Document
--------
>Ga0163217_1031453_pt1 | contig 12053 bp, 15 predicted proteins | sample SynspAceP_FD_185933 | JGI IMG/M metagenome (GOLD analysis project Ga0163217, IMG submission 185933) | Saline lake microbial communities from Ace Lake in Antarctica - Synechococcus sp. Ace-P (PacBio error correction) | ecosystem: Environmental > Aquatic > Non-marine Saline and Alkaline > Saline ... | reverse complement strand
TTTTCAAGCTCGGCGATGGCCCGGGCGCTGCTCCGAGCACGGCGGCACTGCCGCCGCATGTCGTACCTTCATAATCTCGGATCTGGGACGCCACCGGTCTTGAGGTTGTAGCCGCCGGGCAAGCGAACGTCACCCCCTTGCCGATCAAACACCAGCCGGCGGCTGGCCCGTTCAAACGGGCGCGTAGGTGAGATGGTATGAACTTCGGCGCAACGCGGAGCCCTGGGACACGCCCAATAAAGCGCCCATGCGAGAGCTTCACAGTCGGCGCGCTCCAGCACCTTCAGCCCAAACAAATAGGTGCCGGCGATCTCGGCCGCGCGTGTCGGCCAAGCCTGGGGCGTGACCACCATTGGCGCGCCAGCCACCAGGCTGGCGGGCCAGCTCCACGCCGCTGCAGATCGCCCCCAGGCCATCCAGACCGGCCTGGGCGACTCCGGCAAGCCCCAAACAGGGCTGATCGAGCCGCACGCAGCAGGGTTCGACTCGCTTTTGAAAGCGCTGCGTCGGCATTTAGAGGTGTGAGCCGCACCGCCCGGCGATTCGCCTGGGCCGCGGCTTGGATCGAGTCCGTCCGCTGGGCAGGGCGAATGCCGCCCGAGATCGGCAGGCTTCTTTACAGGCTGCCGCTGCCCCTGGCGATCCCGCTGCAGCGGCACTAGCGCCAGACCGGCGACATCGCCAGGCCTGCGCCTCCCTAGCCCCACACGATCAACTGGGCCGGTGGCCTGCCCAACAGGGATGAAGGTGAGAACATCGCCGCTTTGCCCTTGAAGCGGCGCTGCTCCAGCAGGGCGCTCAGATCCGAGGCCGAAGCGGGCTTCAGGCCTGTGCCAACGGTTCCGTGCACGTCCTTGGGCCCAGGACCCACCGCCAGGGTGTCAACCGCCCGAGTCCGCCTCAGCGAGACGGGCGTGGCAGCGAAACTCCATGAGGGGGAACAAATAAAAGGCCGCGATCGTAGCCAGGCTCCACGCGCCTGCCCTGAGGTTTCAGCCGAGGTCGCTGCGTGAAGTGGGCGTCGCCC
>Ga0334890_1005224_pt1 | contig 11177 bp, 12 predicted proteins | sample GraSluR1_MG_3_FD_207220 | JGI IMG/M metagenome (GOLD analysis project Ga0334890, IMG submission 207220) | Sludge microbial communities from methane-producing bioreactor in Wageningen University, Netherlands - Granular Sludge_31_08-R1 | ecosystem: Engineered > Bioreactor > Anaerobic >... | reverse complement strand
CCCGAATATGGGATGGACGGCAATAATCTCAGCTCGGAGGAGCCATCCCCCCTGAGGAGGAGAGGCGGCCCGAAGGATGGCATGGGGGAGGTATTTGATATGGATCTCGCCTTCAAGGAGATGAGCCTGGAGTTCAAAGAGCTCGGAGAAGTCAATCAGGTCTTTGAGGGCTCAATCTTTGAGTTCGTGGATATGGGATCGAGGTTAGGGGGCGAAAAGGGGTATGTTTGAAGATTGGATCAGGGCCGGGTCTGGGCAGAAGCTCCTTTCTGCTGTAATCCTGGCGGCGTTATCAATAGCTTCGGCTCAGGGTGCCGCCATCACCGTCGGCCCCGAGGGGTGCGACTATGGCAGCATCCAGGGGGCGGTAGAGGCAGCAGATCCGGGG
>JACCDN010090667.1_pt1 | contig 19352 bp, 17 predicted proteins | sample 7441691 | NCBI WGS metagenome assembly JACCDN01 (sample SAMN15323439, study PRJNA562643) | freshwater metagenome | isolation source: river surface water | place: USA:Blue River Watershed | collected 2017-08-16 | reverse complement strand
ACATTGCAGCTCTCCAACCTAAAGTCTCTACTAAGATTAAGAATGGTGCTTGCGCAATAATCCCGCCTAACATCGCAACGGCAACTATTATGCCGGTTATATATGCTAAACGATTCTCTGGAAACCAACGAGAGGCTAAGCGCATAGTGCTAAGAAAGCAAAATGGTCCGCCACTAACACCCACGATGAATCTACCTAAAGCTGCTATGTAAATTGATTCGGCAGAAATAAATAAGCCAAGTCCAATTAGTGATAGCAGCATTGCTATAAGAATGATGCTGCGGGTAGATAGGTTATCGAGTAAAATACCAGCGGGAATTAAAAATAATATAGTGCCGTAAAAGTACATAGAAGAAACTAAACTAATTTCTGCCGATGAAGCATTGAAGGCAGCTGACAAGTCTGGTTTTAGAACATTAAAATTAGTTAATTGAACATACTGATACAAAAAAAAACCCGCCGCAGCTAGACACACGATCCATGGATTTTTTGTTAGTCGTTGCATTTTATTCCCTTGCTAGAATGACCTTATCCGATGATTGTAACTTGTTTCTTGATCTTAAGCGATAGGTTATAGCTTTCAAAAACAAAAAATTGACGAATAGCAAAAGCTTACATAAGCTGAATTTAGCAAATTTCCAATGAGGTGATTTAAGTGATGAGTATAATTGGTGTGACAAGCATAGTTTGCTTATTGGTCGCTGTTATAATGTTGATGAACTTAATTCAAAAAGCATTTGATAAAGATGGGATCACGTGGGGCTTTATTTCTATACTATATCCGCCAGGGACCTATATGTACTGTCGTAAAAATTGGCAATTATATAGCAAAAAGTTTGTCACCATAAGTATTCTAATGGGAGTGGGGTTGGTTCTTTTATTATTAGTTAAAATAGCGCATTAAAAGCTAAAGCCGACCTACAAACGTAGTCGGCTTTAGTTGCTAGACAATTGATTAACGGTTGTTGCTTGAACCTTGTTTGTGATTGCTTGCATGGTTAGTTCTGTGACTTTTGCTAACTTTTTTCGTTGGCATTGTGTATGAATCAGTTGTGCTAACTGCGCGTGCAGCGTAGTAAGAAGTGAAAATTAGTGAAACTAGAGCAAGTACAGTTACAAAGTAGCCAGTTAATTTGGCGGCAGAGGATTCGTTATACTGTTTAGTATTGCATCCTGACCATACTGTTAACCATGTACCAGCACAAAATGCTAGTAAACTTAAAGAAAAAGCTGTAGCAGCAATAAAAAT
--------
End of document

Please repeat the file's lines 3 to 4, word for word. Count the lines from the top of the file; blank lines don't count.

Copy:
>Ga0334890_1005224_pt1 | contig 11177 bp, 12 predicted proteins | sample GraSluR1_MG_3_FD_207220 | JGI IMG/M metagenome (GOLD analysis project Ga0334890, IMG submission 207220) | Sludge microbial communities from methane-producing bioreactor in Wageningen University, Netherlands - Granular Sludge_31_08-R1 | ecosystem: Engineered > Bioreactor > Anaerobic >... | reverse complement strand
CCCGAATATGGGATGGACGGCAATAATCTCAGCTCGGAGGAGCCATCCCCCCTGAGGAGGAGAGGCGGCCCGAAGGATGGCATGGGGGAGGTATTTGATATGGATCTCGCCTTCAAGGAGATGAGCCTGGAGTTCAAAGAGCTCGGAGAAGTCAATCAGGTCTTTGAGGGCTCAATCTTTGAGTTCGTGGATATGGGATCGAGGTTAGGGGGCGAAAAGGGGTATGTTTGAAGATTGGATCAGGGCCGGGTCTGGGCAGAAGCTCCTTTCTGCTGTAATCCTGGCGGCGTTATCAATAGCTTCGGCTCAGGGTGCCGCCATCACCGTCGGCCCCGAGGGGTGCGACTATGGCAGCATCCAGGGGGCGGTAGAGGCAGCAGATCCGGGG